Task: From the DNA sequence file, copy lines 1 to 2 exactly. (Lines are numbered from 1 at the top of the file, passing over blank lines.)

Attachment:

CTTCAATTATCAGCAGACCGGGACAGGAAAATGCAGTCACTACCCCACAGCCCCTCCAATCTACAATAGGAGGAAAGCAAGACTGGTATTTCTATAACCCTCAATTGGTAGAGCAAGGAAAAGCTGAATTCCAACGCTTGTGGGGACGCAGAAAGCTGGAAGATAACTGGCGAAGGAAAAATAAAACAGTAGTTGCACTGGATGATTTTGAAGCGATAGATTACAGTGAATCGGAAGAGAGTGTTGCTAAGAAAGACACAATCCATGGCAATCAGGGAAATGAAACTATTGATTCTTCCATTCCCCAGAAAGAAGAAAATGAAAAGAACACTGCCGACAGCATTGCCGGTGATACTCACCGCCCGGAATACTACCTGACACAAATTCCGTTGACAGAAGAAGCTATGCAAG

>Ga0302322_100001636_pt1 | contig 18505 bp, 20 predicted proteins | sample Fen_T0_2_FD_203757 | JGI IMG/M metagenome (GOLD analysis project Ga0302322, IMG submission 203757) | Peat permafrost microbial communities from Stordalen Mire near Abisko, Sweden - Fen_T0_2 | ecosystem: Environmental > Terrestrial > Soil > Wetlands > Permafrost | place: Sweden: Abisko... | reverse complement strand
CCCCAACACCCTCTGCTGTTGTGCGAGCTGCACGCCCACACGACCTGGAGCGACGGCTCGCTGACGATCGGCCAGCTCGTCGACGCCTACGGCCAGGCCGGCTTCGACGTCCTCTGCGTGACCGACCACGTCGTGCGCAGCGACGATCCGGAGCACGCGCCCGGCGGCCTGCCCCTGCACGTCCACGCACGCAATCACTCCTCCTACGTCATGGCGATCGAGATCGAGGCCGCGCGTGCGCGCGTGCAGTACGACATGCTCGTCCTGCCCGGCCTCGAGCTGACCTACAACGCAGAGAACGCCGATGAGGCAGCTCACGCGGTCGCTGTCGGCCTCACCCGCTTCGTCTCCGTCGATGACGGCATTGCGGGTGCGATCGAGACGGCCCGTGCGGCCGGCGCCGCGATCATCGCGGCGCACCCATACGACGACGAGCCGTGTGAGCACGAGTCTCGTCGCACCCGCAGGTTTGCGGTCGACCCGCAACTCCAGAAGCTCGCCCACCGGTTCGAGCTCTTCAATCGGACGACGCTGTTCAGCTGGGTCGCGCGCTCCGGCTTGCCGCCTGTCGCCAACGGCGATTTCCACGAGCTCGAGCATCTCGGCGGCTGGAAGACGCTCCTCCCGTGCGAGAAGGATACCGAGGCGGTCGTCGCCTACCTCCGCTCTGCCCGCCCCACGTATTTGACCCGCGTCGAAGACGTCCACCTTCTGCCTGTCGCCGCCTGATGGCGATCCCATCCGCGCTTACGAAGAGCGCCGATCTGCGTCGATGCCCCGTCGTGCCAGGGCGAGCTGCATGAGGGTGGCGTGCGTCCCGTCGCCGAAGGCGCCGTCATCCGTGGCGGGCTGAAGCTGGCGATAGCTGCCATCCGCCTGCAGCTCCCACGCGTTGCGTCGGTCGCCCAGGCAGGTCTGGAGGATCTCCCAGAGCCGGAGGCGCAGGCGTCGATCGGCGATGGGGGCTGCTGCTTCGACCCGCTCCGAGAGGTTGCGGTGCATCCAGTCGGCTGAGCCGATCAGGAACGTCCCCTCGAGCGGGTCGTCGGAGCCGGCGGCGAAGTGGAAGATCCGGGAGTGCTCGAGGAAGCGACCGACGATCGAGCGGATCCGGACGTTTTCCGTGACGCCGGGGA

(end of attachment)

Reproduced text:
CTTCAATTATCAGCAGACCGGGACAGGAAAATGCAGTCACTACCCCACAGCCCCTCCAATCTACAATAGGAGGAAAGCAAGACTGGTATTTCTATAACCCTCAATTGGTAGAGCAAGGAAAAGCTGAATTCCAACGCTTGTGGGGACGCAGAAAGCTGGAAGATAACTGGCGAAGGAAAAATAAAACAGTAGTTGCACTGGATGATTTTGAAGCGATAGATTACAGTGAATCGGAAGAGAGTGTTGCTAAGAAAGACACAATCCATGGCAATCAGGGAAATGAAACTATTGATTCTTCCATTCCCCAGAAAGAAGAAAATGAAAAGAACACTGCCGACAGCATTGCCGGTGATACTCACCGCCCGGAATACTACCTGACACAAATTCCGTTGACAGAAGAAGCTATGCAAG

>Ga0302322_100001636_pt1 | contig 18505 bp, 20 predicted proteins | sample Fen_T0_2_FD_203757 | JGI IMG/M metagenome (GOLD analysis project Ga0302322, IMG submission 203757) | Peat permafrost microbial communities from Stordalen Mire near Abisko, Sweden - Fen_T0_2 | ecosystem: Environmental > Terrestrial > Soil > Wetlands > Permafrost | place: Sweden: Abisko... | reverse complement strand